Where I might have felt ashamed at my shortsightedness, this question—what is my responsibility—pulls me forward, too strong and too important to ignore.
Becoming indigenous to a place means treating it like family, and sometimes family is uncomfortable.
It’s a relationship filled with love, but also, often, with hurt. A relationship that requires listening and forgiveness and the ability to keep growing after a bruised ego or hurt feelings. One that requires each individual to dig deep, open up, and learn how to balance the needs of oneself and ones’ kin.
In her keynote, Melody spoke of ceremony, saying, “Ceremony is a reaffirmation of what’s important.”
When I was growing up, we sang a forgiveness song after any fight. My parents would sit with my brother and me in a circle, and after tears, frustration, and apologies, we’d sing the song together. I didn’t call it this as a child, but looking back I see this song as part of a ceremony, reaffirming that our family was important and that we could sing ourselves back into balance.
Listening to Melody speak about ceremony reminded me that it can be formal and informal.
Ceremony can be a large gathering to honor a turn of seasons, and it can be the individual ritual of sowing seeds as snows melt. Ceremony reminds us to reciprocate what was given and to, as Melody said, “leave ego at the door and see all our other relations.”
As we begin another season of sowing seeds, cultivating crops, and harvesting, we have a responsibility as organic farmers to reciprocate what the land gives. For me, part of this reciprocation is learning the full history of the land I call home. It’s asking the questions that Melody put forth to us in her keynote:
Who are you?
What do you want?
Who do you serve?
It’s understanding and accepting my responsibility in the larger story of land use, of what was taken and what still needs to be repaired.
Along the way, it’s also celebrating the beauty of the world.
What struck me most of all in Melody’s keynote was her joy and love, and her invitation to us to find the same. “I know creation loves me because it talks to me every day. And that fills me up,” she said.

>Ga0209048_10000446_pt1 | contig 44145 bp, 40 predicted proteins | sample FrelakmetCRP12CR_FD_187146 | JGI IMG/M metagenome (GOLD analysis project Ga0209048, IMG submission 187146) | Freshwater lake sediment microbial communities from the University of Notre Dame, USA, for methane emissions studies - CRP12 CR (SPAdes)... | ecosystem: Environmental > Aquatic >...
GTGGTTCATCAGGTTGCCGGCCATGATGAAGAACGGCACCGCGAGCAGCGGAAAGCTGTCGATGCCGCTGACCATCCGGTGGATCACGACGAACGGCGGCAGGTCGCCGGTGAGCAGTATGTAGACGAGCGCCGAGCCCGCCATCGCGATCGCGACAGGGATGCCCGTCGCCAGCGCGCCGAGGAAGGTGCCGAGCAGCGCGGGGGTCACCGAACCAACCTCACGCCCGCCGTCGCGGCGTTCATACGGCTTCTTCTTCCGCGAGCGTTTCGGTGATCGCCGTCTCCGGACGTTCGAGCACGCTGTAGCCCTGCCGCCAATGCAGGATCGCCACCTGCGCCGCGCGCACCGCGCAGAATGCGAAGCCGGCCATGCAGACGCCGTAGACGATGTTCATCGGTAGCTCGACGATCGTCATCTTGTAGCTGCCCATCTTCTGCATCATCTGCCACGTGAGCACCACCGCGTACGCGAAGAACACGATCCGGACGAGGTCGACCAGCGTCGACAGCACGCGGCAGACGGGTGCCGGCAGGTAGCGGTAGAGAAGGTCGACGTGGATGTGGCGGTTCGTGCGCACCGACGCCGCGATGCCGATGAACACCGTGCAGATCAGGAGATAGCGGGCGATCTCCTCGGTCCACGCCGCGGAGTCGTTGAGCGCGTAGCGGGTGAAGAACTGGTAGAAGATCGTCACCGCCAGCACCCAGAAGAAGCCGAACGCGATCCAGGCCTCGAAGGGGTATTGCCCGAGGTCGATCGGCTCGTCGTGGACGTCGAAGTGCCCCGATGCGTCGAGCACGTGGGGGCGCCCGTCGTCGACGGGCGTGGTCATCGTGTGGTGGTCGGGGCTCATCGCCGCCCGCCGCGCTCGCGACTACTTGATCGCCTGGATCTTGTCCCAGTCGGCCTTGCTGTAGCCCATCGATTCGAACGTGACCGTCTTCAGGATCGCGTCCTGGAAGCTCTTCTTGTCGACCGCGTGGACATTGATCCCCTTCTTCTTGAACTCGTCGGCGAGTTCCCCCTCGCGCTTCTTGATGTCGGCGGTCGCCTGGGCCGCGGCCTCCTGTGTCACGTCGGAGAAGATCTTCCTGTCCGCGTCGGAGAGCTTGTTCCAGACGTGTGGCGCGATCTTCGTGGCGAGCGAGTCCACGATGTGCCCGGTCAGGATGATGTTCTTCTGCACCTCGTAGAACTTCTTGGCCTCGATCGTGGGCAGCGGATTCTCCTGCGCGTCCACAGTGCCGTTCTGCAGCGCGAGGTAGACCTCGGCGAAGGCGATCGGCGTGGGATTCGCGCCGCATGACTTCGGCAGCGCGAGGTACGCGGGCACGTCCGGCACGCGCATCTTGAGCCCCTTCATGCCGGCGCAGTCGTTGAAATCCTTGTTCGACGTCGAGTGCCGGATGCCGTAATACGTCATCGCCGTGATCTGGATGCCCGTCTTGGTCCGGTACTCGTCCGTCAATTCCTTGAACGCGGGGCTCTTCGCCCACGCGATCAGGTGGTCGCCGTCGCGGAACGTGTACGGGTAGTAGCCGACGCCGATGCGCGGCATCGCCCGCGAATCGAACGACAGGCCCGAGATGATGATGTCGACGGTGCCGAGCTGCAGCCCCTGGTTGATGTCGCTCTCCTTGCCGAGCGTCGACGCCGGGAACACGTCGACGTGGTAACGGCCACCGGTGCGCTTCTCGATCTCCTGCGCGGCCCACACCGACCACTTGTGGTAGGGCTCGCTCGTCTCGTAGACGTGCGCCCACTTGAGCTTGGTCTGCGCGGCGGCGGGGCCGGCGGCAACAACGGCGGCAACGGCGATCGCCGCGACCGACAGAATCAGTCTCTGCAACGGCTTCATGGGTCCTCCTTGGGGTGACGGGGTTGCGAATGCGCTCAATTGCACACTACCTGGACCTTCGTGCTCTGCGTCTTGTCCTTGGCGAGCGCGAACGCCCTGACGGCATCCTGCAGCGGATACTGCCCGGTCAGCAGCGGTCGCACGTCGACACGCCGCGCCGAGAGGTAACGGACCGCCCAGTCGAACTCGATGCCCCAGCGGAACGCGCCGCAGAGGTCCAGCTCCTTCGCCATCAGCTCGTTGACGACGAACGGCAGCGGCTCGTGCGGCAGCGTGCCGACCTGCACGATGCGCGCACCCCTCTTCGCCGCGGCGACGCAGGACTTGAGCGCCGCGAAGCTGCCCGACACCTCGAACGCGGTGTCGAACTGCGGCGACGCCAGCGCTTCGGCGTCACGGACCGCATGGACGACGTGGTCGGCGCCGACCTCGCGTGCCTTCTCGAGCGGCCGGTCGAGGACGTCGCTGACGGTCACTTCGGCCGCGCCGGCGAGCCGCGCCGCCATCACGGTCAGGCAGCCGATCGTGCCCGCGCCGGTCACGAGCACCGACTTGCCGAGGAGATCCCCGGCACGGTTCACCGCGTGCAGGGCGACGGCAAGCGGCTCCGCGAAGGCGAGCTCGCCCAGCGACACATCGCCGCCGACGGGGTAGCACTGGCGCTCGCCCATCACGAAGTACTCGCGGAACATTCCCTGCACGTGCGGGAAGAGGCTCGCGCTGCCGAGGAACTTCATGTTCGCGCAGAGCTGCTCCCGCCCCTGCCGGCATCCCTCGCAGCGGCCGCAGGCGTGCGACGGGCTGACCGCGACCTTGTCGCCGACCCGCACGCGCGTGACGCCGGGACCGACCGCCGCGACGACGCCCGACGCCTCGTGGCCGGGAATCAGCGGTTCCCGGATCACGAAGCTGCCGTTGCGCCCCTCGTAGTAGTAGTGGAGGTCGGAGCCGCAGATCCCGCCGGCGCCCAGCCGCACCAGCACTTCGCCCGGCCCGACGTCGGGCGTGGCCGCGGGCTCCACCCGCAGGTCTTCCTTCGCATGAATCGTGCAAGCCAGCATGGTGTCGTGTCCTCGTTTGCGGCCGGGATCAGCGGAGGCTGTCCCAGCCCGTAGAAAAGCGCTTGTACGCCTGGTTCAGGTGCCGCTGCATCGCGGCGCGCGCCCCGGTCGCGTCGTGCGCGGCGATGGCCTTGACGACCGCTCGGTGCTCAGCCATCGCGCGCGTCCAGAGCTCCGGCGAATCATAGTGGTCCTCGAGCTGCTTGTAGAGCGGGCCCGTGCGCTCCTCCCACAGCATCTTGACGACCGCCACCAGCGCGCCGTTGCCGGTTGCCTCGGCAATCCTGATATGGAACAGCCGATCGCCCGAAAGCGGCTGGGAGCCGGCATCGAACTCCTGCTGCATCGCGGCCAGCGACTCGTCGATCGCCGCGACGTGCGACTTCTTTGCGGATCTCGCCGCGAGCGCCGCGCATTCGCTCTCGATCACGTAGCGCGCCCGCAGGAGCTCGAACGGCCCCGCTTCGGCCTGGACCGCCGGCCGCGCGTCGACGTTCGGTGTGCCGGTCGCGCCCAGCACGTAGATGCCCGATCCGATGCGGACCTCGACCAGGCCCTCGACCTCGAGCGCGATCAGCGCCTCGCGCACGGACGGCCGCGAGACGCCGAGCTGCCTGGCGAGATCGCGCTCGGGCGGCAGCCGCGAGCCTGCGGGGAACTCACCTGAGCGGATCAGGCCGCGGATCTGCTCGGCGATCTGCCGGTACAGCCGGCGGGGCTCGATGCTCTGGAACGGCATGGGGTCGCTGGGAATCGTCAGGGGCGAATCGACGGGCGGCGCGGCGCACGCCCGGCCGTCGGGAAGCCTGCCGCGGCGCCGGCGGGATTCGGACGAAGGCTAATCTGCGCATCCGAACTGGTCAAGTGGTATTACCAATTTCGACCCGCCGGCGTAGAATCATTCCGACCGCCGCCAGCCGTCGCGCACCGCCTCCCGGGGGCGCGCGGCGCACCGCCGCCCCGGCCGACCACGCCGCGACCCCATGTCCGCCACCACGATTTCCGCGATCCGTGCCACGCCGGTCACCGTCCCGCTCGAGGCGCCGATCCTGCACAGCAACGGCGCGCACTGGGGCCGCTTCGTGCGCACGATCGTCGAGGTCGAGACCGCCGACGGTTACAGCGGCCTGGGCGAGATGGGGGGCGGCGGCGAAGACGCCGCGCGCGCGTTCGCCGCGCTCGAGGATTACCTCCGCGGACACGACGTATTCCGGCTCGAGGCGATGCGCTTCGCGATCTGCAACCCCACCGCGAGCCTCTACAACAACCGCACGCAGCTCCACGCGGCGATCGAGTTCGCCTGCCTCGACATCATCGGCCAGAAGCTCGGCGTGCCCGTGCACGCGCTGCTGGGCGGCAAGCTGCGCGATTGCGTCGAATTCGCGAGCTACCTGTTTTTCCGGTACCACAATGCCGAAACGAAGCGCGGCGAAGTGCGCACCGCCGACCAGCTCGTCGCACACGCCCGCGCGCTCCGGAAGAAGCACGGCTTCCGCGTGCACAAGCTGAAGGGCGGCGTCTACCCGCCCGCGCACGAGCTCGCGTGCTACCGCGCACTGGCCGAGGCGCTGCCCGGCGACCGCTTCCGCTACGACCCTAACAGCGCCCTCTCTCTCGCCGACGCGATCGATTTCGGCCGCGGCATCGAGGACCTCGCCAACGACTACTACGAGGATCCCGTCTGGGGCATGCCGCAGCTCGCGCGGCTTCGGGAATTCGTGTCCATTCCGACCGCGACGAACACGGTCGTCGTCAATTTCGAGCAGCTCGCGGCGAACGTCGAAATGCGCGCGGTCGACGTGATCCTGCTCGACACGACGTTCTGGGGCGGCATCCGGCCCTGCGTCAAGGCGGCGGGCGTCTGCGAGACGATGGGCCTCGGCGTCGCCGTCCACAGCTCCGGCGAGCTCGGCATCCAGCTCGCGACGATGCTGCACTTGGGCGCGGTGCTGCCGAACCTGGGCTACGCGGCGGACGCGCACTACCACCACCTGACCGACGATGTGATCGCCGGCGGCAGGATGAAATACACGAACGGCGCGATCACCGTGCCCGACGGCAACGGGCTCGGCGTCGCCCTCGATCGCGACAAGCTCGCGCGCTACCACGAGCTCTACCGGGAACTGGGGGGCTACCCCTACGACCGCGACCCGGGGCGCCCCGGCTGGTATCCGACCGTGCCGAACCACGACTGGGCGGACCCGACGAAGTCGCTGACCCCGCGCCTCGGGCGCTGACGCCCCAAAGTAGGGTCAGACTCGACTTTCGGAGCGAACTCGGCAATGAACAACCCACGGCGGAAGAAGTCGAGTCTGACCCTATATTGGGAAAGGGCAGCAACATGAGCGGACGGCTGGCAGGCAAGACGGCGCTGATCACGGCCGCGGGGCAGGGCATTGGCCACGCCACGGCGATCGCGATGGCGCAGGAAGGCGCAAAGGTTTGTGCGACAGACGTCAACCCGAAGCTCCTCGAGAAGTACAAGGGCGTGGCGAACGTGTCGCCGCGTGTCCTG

We can give so much more when we’re filled.
This is the root of reciprocity: a cycle of giving and receiving and giving. A continuous conversation of respect, gratitude, and joy. And when we’ve caused harm, a willingness to listen, repair, and find a way to restore balance and reaffirm what’s important.
So much of the reason I became a farmer was to fill a yearning for connection that only the land offered.
Working with the natural elements is a daily reminder that I’m part of the circle, not the center of it, and also that there’s always more to learn.
It’s my responsibility now to learn what I wasn’t taught in school, and Melody’s keynote was like water on a seed that’s been wanting to grow, leading me to people and places to dig in and learn more.
The Vermont Abenaki Artists Association is a beautiful place to start and offers a study guide for students from kindergarten to high school and beyond.
For a history of Abenaki seeds and food, read Seven Sisters: Ancient Seeds and Food Systems of the Wabanaki People and the Chesapeake Bay Region, by Frederick Wiseman.
Listen to Melody’s TEDx talk: Weaving a thread through the 7 generations
And now I have two questions for you:
What fills you up — What beauty do you find in the world that makes you want to keep going and create more?
What step can you take next to learn more and become part of the cycle of reciprocity?
Let me know in the comments below. Thank you so much for being here, for connecting, and for asking these questions with me.